Screen Shot 2020-03-25 at 2.39.22 PMMy fifth grader and I are currently reading Stamped: Racism, Antiracism, and You by Jason Reynolds and Ibram X. Kendi. According to the eleven year old (11yo): “I think it gives a really good idea of the history of racism and anti-racism, even though, as Jason Reynolds says, it is NOT a history book.” When I asked my 11yo what it does, he explained that it goes through every detail from the earliest period on and tells a really good story through it. Although we aren’t finished yet, he would recommend it to other kids and adults because “it shows how bad people have been.” One example is what happened to Black soldiers from the 25th Infantry Regiment: “they were kicked out of the army and some of them had been falsely accused of killing a bartender and wounding a police officer. These soldiers had been the pride of Black America and had done much for their country.” I recommend it as well, for fifth graders to adults. Jason Reynold’s remix of Stamped from the Beginning uses a conversational tone that shifts to sarcasm at just-right points to reinforce the gravity of the history and perspective shared. 11 yo and I take turns reading, and I ask him follow up questions. I wish I had this book to challenge and expand my worldview at his age. Yet, here we are, growing together.

 

Two other books the 11yo has read recently include Jerry Craft’s graphic novel New Kid and Nic Stone’s Clean Getaway. About New Kid, it focuses on seventh grader Jordan Banks who gets sent to a private school where all the students there are white, and it shows how hard it is to fit in when you are different than everyone else. The graphic novel makes it engaging, especially where it “includes parts from Jordan’s notebook” (11yo thought this was cool!) that he keeps to process what he experiences at school. New Kid is recommended too. Clean Getaway, in 11yo’s estimation, “tells the story of a kid who sneaks away and ends up on a road trip to Mexico with his grandma, where he learns more about his grandpa and his past on the journey. There are lots of surprises throughout and the pictures and point of view of Scoob make it exciting and fun to read.” Each of these books helps 11yo explore and engage with different perspectives. 

 

Two books I’ve read recently, in addition to reading Stamped, continue to challenge me to be a better human: Just Mercy by Bryan Stevenson and How To Be An Antiracist by Ibram X. Kendi.  Just Mercy tells the story of the founding of the Equal Justice Initiative and its work to seek justice and mercy for those whom our system and policies consistently fail. I appreciate its call to action–that “all of us can do better for one another. The work continues.” In How To Be An Antiracist, Kendi interweaves his own story with critical history to distinguish between racist, assimilationist, and antiracist, culminating in a powerful analogy, one that should inspire us to do better. Both books are accessible to high school students and would be excellent reads for AP Language, AP Government, or AP US History classes.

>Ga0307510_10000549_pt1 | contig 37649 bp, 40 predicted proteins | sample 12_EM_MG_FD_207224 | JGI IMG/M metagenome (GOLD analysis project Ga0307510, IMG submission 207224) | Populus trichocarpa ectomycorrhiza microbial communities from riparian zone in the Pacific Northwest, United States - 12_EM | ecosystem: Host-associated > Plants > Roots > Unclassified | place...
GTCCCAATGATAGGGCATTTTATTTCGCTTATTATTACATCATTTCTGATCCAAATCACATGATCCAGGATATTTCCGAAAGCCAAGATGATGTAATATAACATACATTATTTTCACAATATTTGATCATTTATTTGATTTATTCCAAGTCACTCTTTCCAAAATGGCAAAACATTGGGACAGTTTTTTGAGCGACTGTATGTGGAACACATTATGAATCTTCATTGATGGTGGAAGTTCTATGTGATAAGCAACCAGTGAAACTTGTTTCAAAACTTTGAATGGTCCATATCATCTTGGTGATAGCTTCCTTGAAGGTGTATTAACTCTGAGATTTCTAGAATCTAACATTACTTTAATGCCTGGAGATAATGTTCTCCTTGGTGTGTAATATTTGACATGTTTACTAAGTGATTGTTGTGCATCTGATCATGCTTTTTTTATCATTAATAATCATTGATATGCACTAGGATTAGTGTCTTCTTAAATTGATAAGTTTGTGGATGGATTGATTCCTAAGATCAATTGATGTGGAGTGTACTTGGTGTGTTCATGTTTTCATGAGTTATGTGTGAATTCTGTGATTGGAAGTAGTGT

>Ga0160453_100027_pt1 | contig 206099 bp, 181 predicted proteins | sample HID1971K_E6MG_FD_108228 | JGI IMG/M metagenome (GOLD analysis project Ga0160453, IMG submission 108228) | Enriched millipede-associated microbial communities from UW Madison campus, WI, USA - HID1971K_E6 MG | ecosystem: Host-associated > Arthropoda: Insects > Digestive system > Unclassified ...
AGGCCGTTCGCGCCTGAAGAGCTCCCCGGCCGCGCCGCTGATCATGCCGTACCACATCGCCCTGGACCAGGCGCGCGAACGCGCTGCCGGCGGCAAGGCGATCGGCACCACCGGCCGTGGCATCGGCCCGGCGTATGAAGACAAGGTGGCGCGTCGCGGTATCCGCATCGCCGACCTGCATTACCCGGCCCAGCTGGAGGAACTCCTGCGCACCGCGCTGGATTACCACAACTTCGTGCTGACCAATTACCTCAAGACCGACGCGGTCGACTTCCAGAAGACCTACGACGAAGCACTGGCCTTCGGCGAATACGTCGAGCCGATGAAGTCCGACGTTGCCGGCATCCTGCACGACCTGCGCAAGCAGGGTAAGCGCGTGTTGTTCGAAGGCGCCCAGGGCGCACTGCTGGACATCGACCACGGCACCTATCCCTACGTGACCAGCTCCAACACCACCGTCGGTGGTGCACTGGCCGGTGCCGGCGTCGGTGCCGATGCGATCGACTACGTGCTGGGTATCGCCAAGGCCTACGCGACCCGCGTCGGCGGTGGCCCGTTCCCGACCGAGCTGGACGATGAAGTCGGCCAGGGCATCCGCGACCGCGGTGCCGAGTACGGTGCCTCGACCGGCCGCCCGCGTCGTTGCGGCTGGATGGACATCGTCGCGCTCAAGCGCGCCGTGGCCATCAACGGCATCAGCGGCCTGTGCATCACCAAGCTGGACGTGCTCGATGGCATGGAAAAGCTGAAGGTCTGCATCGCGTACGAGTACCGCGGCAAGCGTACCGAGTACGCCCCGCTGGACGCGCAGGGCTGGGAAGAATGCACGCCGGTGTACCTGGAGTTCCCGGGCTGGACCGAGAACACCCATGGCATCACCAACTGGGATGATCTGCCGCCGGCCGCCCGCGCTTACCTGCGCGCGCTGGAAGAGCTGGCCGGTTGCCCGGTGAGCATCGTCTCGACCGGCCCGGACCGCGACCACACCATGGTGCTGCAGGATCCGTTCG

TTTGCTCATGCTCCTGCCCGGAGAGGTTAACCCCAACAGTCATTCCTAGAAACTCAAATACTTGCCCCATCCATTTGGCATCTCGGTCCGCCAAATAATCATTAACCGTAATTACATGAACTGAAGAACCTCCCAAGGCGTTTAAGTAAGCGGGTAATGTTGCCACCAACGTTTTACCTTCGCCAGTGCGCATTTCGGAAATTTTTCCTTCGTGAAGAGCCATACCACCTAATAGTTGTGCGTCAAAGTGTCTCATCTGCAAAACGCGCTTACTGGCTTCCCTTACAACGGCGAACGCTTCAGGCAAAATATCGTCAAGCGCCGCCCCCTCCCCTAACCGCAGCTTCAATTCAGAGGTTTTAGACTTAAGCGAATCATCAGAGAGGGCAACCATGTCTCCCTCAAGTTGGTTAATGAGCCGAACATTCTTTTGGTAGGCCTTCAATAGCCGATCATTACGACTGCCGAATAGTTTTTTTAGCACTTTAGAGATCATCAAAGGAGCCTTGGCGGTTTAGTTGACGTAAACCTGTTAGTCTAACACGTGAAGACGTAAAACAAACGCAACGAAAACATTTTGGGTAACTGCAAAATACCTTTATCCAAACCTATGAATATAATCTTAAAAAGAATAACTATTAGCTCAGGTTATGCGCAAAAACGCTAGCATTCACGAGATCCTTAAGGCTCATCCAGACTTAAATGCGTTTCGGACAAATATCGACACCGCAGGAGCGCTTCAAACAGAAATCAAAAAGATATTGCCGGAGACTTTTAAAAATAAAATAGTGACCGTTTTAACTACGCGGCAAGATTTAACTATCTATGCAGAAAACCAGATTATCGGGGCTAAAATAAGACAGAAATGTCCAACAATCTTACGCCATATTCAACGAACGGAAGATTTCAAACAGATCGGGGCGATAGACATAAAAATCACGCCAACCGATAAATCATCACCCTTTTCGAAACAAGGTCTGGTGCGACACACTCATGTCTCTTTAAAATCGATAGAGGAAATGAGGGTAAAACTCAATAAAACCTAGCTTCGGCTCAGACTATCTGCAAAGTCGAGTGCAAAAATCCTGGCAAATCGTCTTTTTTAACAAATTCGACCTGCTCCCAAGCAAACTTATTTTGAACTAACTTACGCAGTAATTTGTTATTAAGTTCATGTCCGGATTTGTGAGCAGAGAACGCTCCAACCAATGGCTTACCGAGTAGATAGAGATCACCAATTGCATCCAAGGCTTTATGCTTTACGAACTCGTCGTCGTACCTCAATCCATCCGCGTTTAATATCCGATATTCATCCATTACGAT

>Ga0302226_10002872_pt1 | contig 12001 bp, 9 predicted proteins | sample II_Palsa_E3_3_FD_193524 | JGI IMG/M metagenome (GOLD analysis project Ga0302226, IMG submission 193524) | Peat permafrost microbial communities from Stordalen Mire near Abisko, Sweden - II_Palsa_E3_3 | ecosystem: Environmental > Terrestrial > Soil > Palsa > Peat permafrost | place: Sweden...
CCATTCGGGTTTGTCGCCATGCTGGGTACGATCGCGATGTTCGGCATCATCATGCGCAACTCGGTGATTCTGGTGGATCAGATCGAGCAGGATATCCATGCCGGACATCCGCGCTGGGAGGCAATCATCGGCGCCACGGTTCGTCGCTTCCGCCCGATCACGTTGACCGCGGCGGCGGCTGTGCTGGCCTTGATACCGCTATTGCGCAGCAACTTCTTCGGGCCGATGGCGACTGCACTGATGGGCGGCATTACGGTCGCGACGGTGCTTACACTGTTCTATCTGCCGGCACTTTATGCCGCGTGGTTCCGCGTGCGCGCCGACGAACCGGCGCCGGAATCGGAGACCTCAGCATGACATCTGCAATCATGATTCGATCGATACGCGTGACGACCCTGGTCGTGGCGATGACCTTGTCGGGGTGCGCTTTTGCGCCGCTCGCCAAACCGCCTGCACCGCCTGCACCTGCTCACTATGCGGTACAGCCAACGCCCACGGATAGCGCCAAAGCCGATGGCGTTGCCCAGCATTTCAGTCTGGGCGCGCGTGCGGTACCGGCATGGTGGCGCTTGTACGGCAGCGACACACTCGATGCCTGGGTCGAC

And, I’ve found myself thumbing through old favorites like Mary Oliver’s poems from Red Bird (and her other volumes), which remind me to look to the birds, look to the brilliance of their energy, look to all that’s thriving as spring blooms. Your students might respond to Spring, The Sun, Red Bird–each with their own light. When I’ve needed a laugh I reach for Allie Brosh’s Hyperbole and a Half, excerpts of which you can find  here; the stories about the birthday cake and the dinosaur costume spark laughter for their graphic depictions as well as the persistence of the young Allie Brosh and the insistence of her memories.  I’ve found needed solace by re-reading J.K. Rowling’s(okay, and maybe watching the movie, too) Harry Potter and The Prisoner of Azkaban, resting in Dumbledore’s assurance that “Happiness can be found in the darkest of times, if one only remembers to turn on the light.” Perhaps, as you connect with your students in the days ahead you will consider sharing the words on which you lean.

 

Screen Shot 2020-03-25 at 8.19.44 AM

Finally, in my ever-expanding curiosity about instructional coaching, I chose to read Jim Knight’s Better Conversations: Coaching Ourselves and Each Other To Be More Credible, Caring, and Connected. I appreciated the simple statement that “When trust exists, there is learning, joy, and love,” and this point seems most poignant as I think about connecting, face to face, sans screen. It won’t be just about physical closeness, but emotional, too.

Books remain steadfast friends, the friends I have that will lead me back to all of you, a better person, ready to do the work alongside you.